A guidance counselor can be your advocate, providing advice and support throughout high school and the college application process.
Your counselor can help you:
- organize your class schedule
- research and choose colleges
- obtain fee waivers for exams and college applications
- write letters of recommendation for your college applications.
- navigate financial aid forms
- serve as your guide in knowing what else is out there. You don’t always know what you’re missing, and your counselor can help alert you to opportunities which you may not have found on your own.
Guidance counselors are not required in all states, so in some cases you may need to serve as your own counselor.
Even if you have a counselor, remember that you are still
ultimately responsible for keeping yourself informed.
Your counselor may be overwhelmed with the large number of students that he or she needs to work with. It may be difficult for your counselor to get to know you, your goals, and your needs, and help you figure out what would be best for you. You can help your counselor get to know you, for instance by being proactive about scheduling appointments.
Additionally, since counselors can be very busy, it can be difficult for them to keep up on all of the opportunities that might be relevant to you. You should always do your own research rather than relying upon others to bring opportunities to you. Often, counselors learn from their students, and any information you send their way can be used to help others.
Recognize the demands your counselor has on his or her time,
and consider how well he or she knows you. These things influence
how effective your counselor can be as your advocate.
- Counselor to student ratio. Nationally, the average ratio of high school counselors to their students is 1:500. This means one counselor must assist in organizing class schedules, and choosing and applying to college, for five hundred students. The American School Counseling Association and the American Counseling Association both recommend a minimum counselor to student ratio of 1:250, with the ideal goal of 1:100. Your counselor may be overwhelmed by having to juggle hundreds or even thousands of students, making it difficult to know the personalities, goals, and needs of each student.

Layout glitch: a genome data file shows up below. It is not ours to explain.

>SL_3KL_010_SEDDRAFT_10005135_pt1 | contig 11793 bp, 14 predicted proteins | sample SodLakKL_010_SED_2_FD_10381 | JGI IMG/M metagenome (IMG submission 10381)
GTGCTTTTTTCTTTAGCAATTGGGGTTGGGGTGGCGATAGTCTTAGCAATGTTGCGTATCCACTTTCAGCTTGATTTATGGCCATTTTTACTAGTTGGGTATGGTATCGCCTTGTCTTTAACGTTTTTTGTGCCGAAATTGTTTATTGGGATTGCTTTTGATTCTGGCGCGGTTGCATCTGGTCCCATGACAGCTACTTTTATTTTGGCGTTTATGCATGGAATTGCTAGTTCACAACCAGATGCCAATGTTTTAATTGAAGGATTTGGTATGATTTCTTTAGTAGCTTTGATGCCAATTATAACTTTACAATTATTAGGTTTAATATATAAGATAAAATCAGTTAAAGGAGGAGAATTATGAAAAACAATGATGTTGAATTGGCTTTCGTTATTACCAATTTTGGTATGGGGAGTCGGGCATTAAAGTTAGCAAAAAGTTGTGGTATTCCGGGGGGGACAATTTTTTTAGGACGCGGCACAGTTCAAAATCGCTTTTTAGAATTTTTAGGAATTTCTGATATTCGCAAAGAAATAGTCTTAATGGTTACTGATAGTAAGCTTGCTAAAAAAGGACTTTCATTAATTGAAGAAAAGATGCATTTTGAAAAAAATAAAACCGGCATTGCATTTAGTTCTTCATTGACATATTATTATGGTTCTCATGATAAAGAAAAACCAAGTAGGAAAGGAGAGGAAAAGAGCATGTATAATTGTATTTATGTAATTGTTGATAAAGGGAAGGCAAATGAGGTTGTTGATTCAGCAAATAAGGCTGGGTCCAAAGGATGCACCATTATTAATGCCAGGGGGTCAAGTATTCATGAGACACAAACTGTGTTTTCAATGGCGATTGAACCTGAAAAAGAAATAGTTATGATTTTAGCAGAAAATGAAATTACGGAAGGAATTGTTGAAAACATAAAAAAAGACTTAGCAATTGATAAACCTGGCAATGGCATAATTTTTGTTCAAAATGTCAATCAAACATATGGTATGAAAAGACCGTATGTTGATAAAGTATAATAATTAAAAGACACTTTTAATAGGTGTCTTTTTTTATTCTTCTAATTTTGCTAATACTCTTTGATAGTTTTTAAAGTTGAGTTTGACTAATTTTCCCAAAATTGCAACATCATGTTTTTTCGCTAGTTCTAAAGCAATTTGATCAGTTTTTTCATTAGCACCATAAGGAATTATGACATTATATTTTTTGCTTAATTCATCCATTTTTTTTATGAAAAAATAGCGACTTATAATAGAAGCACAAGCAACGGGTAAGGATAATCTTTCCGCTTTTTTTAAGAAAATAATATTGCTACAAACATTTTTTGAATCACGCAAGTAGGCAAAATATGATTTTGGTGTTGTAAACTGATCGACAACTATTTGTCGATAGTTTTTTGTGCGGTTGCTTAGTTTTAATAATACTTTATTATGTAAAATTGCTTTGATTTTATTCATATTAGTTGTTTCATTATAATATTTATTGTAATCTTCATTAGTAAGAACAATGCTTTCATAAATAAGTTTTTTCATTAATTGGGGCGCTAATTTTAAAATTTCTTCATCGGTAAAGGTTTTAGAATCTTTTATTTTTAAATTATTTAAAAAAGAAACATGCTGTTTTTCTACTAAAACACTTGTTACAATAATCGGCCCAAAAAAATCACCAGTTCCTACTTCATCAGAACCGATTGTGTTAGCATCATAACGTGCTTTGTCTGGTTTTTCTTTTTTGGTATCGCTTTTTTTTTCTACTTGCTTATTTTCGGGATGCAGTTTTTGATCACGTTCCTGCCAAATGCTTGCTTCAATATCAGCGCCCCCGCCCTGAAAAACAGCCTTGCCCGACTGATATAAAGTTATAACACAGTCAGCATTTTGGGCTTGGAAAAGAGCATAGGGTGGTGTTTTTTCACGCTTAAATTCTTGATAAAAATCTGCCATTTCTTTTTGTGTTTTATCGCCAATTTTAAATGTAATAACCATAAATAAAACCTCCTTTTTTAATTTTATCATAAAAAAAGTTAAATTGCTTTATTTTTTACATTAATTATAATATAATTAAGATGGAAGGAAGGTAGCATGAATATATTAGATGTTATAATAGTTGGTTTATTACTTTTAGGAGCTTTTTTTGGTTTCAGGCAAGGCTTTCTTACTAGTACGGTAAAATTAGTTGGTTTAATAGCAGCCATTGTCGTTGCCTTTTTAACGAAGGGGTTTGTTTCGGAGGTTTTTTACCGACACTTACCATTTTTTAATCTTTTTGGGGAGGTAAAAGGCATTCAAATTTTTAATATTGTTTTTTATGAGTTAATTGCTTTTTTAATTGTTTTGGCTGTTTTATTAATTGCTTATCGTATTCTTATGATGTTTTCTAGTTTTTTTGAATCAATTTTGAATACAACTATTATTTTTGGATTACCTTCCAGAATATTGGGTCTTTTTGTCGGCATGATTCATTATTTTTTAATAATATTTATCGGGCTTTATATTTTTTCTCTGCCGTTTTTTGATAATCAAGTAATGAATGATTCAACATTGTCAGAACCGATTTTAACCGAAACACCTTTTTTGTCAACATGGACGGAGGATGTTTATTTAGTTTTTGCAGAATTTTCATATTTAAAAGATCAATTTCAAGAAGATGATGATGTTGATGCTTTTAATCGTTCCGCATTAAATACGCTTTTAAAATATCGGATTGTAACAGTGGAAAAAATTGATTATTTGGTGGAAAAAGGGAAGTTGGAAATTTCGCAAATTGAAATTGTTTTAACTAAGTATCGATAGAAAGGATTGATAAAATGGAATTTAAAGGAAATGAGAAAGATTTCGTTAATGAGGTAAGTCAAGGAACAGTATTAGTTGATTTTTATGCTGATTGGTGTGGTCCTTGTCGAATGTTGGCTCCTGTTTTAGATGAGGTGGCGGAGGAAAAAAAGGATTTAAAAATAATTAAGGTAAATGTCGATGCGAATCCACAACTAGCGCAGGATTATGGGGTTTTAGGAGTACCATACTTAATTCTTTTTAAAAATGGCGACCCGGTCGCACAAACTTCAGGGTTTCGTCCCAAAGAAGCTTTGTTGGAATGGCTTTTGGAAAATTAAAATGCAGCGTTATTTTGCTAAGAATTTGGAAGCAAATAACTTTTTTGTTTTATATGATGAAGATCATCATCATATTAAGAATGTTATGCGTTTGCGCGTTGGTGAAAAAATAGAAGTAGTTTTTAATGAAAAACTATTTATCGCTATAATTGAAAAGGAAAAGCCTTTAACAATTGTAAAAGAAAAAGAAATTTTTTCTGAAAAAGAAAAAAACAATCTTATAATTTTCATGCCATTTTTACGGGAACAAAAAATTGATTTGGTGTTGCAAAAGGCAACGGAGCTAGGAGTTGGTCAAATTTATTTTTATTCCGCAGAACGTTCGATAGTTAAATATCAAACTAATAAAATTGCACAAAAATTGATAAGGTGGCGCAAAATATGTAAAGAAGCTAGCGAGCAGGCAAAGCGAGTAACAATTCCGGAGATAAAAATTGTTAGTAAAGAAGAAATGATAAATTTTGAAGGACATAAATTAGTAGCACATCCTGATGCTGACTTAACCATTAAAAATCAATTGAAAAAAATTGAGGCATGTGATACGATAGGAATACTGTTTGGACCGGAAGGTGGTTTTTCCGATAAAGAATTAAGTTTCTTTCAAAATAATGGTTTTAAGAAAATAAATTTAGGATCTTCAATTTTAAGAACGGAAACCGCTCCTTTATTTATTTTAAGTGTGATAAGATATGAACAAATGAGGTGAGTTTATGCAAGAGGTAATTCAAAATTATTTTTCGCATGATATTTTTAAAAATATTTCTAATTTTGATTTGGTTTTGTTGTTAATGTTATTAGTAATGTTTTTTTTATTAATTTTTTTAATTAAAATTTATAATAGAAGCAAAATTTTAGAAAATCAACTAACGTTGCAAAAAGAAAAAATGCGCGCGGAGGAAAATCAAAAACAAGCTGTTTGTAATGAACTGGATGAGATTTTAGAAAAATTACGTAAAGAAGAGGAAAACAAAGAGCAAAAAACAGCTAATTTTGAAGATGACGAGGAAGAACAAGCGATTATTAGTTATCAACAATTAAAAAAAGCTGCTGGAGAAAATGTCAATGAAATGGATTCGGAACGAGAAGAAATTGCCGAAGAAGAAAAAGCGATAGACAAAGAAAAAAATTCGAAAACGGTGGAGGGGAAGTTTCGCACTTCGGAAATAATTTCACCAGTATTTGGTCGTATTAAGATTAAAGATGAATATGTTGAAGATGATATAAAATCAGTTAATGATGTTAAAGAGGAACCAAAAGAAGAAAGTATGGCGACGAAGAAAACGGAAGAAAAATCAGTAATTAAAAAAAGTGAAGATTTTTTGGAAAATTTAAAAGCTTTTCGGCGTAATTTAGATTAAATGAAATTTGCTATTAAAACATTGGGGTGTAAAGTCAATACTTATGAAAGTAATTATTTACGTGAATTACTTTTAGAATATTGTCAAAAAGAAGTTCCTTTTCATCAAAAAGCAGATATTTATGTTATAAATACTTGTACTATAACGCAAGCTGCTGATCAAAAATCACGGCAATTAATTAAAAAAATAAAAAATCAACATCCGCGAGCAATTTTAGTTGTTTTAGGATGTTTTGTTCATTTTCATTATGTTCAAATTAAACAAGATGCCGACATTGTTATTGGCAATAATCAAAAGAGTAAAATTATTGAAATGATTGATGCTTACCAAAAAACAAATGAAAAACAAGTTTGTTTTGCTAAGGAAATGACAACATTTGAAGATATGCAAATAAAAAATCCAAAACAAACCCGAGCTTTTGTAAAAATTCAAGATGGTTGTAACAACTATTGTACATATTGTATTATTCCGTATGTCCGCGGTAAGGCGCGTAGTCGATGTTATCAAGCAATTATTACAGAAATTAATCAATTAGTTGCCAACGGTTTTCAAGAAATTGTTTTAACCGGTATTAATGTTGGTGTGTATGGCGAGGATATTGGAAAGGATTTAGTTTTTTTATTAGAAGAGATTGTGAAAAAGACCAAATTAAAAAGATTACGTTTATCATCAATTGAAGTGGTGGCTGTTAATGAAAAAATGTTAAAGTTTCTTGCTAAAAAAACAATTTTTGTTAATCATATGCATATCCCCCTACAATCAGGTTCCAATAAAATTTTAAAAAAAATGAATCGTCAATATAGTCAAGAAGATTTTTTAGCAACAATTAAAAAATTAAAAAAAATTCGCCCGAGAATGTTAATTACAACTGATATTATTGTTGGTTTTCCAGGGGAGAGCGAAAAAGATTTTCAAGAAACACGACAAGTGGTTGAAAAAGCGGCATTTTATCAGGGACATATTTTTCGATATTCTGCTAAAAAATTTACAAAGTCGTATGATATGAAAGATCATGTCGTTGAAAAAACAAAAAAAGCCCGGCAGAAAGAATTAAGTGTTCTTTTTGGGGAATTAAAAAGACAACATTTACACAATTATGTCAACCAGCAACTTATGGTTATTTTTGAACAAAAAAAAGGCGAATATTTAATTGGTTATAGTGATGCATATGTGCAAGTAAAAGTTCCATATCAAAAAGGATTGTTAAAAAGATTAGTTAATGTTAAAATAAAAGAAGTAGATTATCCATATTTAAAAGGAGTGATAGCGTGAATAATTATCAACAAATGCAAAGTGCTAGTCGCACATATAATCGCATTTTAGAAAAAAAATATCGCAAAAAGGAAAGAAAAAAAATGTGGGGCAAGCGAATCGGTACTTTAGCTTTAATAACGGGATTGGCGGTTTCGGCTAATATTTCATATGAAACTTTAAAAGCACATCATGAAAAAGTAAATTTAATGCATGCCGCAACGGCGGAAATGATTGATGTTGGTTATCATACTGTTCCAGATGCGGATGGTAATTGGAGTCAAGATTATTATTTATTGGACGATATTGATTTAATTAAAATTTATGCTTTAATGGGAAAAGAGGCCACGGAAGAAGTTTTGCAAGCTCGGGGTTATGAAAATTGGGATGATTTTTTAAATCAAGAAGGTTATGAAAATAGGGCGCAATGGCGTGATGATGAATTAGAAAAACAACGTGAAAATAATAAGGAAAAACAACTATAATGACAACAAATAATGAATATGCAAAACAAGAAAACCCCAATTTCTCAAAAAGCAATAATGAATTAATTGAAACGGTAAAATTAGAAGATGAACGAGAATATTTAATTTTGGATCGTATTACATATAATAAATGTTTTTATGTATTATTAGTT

- Counselor’s knowledge and support for you. This is something that is more difficult to determine, but for a number of reasons, you may sense that your counselor may not be able to provide the information or support you need.
What can you do if your school does not have a counselor?
Or, what if your counselor is not your most effective guide or advocate?
- You will need to serve as your own counselor, utilizing a variety of sources to keep yourself informed. Lots of information is available on the internet, from information on what classes are required by colleges, to how to pay for college, to how to select a college.
- In addition, you may wish to look to favorite or inspirational teachers who may assist you as your advocate and guide. These individuals can provide support as well as wisdom from their experiences.